Quantcast
Connect with us

Republicans facing ‘a five-alarm fire’ in suburban districts they’ll need in 2020

Published

on

Republicans won a narrow victory in Tuesday’s special election in North Carolina, but their chances of retaking the House next year look bleak.

More than a dozen GOP lawmakers are retiring as President Donald Trump’s unpopularity sinks even lower, with a possible recession on the horizon, and Republicans are headed into their annual retreat in a gloomy mood, reported Politico.

ADVERTISEMENT

“I see an easy path for 12 pickup seats,” said Rep. Mark Meadow (R-NC), head of the conservative House Freedom Caucus. “It’s the last six that will be tough, and that actually runs through California. If we don’t pick up any in California, it will be virtually impossible.”

Trump will join House Republicans in Baltimore for their three-day retreat buoyed by Dan Bishop’s narrow win in North Carolina’s 9th Congressional District, but they recognize signs are ominous heading into 2020.

Bishop eked out a 2-point win in a district Trump won by 12 points in 2016, but he performed dismally in the suburbs that turned against GOP candidate in last year’s midterms.

“This is like a five-alarm fire for Republicans in prosperous suburbs,” said Dave Wasserman, the House editor for the Cook Political Report. “[The GOP] averted disaster, but there’s nothing in the results to persuade House Republicans who are sitting on the fence about running for reelection that they are any likelier to take back the majority.”

ADVERTISEMENT

The GOP is hoping to hold on to 35 House seats in districts that are even less reliably Republican than Bishop’s, and the party is losing its only black House member and two of its 13 women.

Most of those retirements have come from deeply red districts, but at least three of those races have become more competitive with the loss of GOP incumbents.

“We consistently have a lot more turnover than the Democrats, and that’s been the case when we’re in the majority or the minority,” said Rep. Steve Scalise (R-LA), whose Washington roommate Rep. John Shimkus (R-IL) is among the retirements. “We have a real opportunity to win the majority back.”

ADVERTISEMENT

The wild card remains the economy, which has shown signs of falling into recession before next year’s election.

“The stronger the economy, the better it will be for the president and Republicans,” said Rep. Lee Zeldin (R-NY). “If the economy is not going well, I guess it depends on how so, which factors of the economy aren’t going well.”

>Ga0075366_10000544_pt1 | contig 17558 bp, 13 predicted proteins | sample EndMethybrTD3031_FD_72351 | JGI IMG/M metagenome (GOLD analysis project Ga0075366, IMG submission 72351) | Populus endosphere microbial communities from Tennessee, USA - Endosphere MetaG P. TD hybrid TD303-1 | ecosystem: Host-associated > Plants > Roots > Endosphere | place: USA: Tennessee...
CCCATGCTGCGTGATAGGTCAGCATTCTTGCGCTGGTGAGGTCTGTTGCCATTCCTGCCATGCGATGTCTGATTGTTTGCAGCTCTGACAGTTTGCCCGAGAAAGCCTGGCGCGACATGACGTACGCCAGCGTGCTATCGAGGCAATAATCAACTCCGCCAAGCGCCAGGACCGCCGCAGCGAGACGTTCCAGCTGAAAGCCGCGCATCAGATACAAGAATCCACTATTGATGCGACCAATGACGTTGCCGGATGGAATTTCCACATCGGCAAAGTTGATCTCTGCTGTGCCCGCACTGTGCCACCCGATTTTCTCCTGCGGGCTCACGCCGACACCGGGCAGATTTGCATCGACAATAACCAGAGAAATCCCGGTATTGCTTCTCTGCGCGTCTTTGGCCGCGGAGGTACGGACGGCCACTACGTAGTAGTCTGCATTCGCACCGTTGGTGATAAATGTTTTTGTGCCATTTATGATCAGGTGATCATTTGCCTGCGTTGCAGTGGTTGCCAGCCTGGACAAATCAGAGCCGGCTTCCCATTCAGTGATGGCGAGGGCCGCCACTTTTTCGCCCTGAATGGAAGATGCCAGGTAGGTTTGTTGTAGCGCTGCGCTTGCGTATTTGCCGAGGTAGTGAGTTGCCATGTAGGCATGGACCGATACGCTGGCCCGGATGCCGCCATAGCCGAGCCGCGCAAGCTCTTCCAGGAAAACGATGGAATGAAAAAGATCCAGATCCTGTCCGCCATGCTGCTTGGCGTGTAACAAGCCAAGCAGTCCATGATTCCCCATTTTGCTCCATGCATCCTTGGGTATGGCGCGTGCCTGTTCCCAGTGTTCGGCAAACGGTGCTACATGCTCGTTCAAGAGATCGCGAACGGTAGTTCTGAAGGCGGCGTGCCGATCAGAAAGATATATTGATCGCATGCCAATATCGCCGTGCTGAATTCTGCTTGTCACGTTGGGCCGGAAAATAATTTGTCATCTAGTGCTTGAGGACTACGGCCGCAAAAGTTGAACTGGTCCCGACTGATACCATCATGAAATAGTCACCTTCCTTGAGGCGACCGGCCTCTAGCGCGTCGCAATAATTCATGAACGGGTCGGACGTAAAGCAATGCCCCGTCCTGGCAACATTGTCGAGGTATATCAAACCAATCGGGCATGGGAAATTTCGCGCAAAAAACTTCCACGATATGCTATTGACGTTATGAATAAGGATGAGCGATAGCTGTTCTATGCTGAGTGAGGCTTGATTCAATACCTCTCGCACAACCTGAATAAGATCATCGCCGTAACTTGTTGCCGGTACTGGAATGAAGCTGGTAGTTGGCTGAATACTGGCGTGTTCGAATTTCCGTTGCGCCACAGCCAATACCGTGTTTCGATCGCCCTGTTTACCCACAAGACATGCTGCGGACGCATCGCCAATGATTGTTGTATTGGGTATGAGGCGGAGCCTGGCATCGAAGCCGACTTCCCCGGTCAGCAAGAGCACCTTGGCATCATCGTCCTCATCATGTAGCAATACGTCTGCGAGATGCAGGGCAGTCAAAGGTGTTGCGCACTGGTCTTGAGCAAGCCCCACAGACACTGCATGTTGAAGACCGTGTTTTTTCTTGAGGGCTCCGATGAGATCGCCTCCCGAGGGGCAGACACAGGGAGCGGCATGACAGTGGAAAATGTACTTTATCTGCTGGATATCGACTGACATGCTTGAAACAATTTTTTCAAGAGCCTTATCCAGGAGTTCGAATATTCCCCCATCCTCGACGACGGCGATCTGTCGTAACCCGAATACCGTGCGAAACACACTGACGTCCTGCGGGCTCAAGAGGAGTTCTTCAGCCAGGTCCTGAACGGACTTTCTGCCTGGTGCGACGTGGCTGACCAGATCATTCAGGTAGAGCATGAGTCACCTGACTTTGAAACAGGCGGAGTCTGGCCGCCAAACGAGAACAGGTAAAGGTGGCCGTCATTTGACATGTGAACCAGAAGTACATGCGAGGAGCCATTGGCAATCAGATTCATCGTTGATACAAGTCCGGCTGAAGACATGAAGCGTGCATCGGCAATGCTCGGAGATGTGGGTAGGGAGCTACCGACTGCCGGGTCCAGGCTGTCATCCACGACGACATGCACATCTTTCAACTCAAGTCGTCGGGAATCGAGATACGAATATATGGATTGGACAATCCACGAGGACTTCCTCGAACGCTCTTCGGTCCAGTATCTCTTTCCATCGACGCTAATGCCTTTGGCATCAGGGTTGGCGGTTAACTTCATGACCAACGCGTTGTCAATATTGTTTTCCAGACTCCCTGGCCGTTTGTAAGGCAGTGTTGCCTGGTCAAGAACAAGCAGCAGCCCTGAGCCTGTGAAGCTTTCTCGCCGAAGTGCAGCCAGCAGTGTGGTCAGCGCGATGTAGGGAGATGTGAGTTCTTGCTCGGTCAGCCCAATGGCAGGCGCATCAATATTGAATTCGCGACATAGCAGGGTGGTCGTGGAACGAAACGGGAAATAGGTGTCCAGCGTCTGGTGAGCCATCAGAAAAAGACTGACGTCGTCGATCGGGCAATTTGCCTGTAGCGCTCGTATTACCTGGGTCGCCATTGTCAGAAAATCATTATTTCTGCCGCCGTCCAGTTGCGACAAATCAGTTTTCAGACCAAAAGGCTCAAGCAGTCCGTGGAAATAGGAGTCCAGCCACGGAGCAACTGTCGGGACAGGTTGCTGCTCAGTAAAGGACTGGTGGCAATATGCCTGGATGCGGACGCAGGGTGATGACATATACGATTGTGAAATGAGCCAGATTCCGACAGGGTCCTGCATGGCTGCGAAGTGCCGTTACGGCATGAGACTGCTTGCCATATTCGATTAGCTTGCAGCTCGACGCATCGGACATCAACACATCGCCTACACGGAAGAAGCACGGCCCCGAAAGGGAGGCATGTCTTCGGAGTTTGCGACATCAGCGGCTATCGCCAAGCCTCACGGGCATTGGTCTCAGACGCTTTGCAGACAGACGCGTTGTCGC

Republicans remain publicly confident the economy will hold strong through the election, but political analysts say they’re in trouble either way.

ADVERTISEMENT

“In both 2018 and last night, House race results have been highly correlated with Trump’s approval ratings,” Wasserman said. “It’s unlikely that [Republicans] win back control of the House either way. Right now, I would put the chances at somewhere between 25 and 35 percent.”


Report typos and corrections to: [email protected].
READ COMMENTS - JOIN THE DISCUSSION
Continue Reading

Breaking Banner

Republican leader accidentally confesses to Trump’s quid pro quo with Ukraine

Published

on

House Minority Leader Kevin McCarthy (R-CA) seemed to accidentally confess that there was a "quid pro quo" between President Donald Trump and Ukraine when he spoke to CNN reporter Manu Raju.

Raju asked McCarthy about Ukraine Ambassador Bill Taylor's testimony that Trump delayed all Ukraine military aid until President Volodymyr Zelensky announced he would do a probe into former Vice President Joe Biden.

“There was no quid pro quo - it is not and no one has ever said in there it is a quid pro quo,” insisted McCarthy.

But in his next comment, McCarthy seemed to indicate he was confused what the "quid pro quo" actually means in this situation and who was responsible for it.

Continue Reading

Breaking Banner

Sondland is done trying to defend Trump after he was outed by Ukraine ambassador: associate

Published

on

European Union Ambassador Gordon Sondland spent a lot of time trying to downplay the testimony from Ukraine Ambassador Bill Taylor. But after Taylor, who kept detailed notes, gave specifics about their conversations, Sondland has abandoned trying to defend President Donald Trump.

Politico wrote Wednesday that it was Taylor who raised questions about whether Trump confessed to withholding military aid in exchange for an international investigation of Trump's political rivals.

Continue Reading
 

Breaking Banner

‘Be very scared’: GOP lawmaker warns Americans that they could be impeached too

Published

on

Rep. Earl Leroy "Buddy" Carter (R-GA) fearmongered against the impeachment inquiry during remarks to reporters on Wednesday.

"Ladies and gentlemen, if a government can do this to the President of the United States, they can do this to you as well," he argued.

Under the United States Constitution, only people who work for the federal government can be impeached, with the penalty being the loss of their job.

Still, Carter argued that Americans should be terrified of being impeached themselves.

"You need to be scared," Carter warned. "You need to be very scared."

https://twitter.com/stillgray/status/1187085576354201600

Continue Reading
 
 
Help Raw Story Uncover Injustice. Join Raw Story Investigates for $1 and go ad-free.
close-image